Story
09 Dec 2021
By: Trisha Ann Gabrielle Albay and Anushma Shrestha

Globally, one in three women experiences gender-based violence (GBV) in their lifetime. The COVID-19 pandemic has intensified this phenomenon as stay-at-home orders confined women to their homes with increased exposure to domestic violence. IOM conducted an interview with HomeNet, a non-governmental organization (NGO) supporting domestic workers across Thailand, to understand the impacts of COVID-19 on GBV among migrant domestic workers.

As a main migration destination country in the region, domestic work in Thailand is also increasingly undertaken by migrant workers. There were 107,357 migrant domestic workers in Thailand in 2020, most of whom are women. 

“Live-in domestic workers have long faced increased workloads, unregulated working hours and increased vulnerability to abuse. However, these have been exacerbated by stay-at-home orders since the onset of the COVID-19 pandemic,” said Dr. Boonsom Namsomboon, Secretary-General of HomeNet Thailand.

Domestic workers have been facing the need to comply with amplified demands in the sustained presence of their employers. The amount of cooking and cleaning they had to do increased dramatically, giving them little or no rest period throughout the week.

Domestic workers have also been facing abuse and harassment. Some would attempt reporting to authorities, while some would be reluctant due to language barriers and the fear of losing their jobs. Migrant domestic workers, in particular, fear that they would be asked to return to their home countries.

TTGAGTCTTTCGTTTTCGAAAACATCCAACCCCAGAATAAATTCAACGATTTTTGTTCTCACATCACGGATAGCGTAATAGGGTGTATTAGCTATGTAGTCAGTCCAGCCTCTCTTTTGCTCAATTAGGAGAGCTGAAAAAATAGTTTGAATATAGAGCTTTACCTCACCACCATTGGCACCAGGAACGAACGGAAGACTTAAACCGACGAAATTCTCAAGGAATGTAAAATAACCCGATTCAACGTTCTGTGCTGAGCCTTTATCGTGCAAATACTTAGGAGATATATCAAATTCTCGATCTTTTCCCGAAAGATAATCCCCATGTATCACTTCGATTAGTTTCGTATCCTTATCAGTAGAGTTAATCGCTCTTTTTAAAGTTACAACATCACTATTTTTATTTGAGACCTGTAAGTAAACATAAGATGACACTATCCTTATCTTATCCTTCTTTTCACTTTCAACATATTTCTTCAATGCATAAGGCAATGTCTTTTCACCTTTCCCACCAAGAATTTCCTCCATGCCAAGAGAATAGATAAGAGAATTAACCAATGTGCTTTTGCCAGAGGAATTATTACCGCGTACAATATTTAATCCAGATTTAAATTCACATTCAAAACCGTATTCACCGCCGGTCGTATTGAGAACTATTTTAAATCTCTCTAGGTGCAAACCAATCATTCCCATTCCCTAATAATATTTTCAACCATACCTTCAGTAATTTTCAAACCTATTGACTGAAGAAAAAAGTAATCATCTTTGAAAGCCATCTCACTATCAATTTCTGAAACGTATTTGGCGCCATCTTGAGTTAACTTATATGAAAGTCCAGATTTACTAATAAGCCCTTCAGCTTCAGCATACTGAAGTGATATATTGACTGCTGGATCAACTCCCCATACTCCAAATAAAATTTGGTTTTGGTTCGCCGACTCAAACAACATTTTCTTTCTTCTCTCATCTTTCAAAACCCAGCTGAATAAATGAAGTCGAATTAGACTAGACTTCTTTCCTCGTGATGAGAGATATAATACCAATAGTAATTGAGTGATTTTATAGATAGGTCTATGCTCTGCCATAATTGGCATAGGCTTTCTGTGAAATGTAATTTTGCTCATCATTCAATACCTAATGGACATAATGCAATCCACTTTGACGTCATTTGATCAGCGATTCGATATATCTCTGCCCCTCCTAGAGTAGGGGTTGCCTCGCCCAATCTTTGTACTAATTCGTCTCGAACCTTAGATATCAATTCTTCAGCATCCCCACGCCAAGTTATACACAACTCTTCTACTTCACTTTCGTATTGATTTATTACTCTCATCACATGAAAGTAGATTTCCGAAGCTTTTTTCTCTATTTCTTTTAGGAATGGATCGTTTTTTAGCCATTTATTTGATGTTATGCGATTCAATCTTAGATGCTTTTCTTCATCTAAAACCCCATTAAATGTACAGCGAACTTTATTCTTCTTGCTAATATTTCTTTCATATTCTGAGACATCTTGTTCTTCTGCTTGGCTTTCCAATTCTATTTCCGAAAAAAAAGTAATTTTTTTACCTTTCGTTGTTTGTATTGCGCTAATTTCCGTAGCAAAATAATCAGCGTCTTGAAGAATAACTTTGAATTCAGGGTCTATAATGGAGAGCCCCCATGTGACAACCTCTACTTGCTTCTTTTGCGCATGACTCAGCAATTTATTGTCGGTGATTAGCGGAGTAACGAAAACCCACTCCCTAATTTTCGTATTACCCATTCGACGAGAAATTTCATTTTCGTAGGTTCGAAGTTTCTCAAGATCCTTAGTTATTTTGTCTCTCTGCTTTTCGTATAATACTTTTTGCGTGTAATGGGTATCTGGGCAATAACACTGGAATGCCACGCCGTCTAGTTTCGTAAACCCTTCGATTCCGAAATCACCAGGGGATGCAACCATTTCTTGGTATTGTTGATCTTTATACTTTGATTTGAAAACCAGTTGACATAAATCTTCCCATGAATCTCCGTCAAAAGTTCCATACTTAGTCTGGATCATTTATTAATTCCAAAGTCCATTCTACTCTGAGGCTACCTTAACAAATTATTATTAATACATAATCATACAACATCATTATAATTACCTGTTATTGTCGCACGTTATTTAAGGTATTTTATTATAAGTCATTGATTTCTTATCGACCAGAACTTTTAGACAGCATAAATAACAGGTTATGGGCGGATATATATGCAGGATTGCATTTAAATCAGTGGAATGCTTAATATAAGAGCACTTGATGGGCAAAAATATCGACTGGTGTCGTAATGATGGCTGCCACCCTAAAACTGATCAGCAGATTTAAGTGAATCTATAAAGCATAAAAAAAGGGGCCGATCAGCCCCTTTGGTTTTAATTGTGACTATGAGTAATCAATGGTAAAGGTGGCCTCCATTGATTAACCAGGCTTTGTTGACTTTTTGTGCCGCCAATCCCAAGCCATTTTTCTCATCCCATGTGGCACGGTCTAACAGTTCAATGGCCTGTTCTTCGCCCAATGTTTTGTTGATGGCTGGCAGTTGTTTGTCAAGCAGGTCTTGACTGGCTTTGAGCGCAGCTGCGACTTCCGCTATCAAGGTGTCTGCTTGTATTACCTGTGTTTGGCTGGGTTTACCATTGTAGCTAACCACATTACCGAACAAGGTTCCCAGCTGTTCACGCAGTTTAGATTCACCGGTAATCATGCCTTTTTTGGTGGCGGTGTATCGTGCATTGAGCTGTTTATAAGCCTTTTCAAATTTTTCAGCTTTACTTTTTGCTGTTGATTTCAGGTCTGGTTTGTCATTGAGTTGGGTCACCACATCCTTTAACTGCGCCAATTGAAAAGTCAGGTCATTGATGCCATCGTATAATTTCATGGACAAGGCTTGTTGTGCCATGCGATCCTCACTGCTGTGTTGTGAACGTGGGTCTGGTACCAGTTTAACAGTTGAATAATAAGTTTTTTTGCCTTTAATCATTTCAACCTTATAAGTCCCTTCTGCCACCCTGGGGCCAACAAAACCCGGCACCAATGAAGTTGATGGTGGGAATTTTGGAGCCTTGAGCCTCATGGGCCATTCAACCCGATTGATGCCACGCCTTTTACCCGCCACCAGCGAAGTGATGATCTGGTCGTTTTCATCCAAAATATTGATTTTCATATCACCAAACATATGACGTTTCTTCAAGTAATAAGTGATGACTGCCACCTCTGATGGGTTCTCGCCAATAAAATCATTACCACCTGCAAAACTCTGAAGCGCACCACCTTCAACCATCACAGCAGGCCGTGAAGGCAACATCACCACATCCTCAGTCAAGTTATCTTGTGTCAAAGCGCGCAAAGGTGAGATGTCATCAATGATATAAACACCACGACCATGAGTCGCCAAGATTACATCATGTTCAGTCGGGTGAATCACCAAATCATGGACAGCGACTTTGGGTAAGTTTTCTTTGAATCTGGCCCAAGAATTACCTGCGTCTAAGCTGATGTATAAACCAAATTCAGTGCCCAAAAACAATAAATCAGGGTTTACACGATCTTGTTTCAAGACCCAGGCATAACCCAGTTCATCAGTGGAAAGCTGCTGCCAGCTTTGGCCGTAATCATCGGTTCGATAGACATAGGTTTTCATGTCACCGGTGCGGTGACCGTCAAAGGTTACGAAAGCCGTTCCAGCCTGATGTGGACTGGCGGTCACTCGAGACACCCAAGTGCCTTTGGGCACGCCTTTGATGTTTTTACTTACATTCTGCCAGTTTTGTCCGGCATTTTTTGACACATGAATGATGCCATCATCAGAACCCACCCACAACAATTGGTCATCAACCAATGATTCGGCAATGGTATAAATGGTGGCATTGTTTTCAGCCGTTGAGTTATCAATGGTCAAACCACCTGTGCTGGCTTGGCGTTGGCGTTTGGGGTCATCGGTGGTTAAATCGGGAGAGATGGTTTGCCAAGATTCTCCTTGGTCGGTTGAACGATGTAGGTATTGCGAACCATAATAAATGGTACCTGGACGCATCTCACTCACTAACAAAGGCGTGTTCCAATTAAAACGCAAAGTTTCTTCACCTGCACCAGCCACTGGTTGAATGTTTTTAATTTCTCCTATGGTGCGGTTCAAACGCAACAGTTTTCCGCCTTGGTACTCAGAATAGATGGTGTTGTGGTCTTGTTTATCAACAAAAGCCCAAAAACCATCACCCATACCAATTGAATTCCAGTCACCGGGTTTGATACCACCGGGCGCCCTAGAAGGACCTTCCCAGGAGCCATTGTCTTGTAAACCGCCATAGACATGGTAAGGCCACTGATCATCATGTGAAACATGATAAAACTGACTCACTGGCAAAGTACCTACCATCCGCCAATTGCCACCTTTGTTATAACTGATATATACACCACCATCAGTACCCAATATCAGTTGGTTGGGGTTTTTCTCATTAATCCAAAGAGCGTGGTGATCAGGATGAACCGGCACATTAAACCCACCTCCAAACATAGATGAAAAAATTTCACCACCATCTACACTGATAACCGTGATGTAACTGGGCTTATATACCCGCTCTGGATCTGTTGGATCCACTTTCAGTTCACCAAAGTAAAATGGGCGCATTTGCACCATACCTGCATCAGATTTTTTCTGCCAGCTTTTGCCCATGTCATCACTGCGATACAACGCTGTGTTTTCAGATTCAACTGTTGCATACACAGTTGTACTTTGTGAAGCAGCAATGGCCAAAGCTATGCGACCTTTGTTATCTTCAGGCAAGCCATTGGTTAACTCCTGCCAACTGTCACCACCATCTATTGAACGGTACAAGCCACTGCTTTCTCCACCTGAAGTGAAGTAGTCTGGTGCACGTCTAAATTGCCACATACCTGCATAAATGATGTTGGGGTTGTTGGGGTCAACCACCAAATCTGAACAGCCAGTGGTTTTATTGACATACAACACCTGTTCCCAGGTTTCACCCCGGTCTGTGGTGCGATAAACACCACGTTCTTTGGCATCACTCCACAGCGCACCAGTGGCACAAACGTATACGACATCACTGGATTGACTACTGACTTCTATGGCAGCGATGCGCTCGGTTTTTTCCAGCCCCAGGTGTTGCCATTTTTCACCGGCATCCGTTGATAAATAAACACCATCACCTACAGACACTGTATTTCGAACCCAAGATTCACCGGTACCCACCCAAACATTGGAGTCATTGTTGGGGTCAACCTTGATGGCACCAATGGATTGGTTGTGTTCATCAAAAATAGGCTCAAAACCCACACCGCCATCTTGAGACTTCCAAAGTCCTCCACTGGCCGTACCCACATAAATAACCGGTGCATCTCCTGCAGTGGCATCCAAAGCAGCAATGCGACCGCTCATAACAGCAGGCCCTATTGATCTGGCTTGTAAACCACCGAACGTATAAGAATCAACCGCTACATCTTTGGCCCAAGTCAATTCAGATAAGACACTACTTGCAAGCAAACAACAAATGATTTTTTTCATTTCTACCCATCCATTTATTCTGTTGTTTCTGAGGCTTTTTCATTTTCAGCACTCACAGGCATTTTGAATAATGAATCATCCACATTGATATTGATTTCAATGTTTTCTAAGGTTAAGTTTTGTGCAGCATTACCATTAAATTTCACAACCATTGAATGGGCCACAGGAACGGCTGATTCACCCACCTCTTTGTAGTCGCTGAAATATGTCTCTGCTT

HomeNet has been actively supporting survivors of gender-based violence before and during the pandemic. HomeNet assists survivors in communicating with authorities and helps them connect with other domestic workers for support. “Having someone you can communicate with, and trust is important,” said Dr. Boonsom. 

Dr. Boonsom also noted that domestic workers are often unaware that what they are experiencing is a form of GBV. HomeNet conducts seminars for domestic workers, equipping them with proper knowledge and information on how and where to seek help. In addition, HomeNet provides training to other NGOs to support them in addressing the specific needs of survivors. 

HomeNet has also developed a mobile application, with an improved version to be launched in early 2022, providing domestic workers with accurate information on forms of violence and locating the nearest police station and hospitals.  

If you would like to report cases of domestic violence, you can reach out to HomeNet at +66-61-775-8181 or contact the Thai Ministry of Social Development and Human Security’s Helpline at 1300.  

 

Note to Editor: 

HomeNet works with IOM Thailand through the Social Protection for All in Thailand (Joint UN Programme) and PROMISE Programme. 

Social Protection for All in Thailand is a Joint UN Programme funded by the Joint SDG Fund. Through close collaboration with HomeNet, the Programme continues to advocate for a greater inclusion of domestic workers, both Thais and migrants, into the social protection system in Thailand for the benefit of all. 

PROMISE is implemented by IOM with generous support from the Swiss Agency for Development Cooperation (SDC). Since 2017, PROMISE has been supporting migrant domestic workers in partnership with HomeNet. Through skills development, enhancing worker employability, and by promoting migrant protection, PROMISE helps migrant workers achieve better lives, contributing to poverty reduction and greater economic resilience for themselves and their families.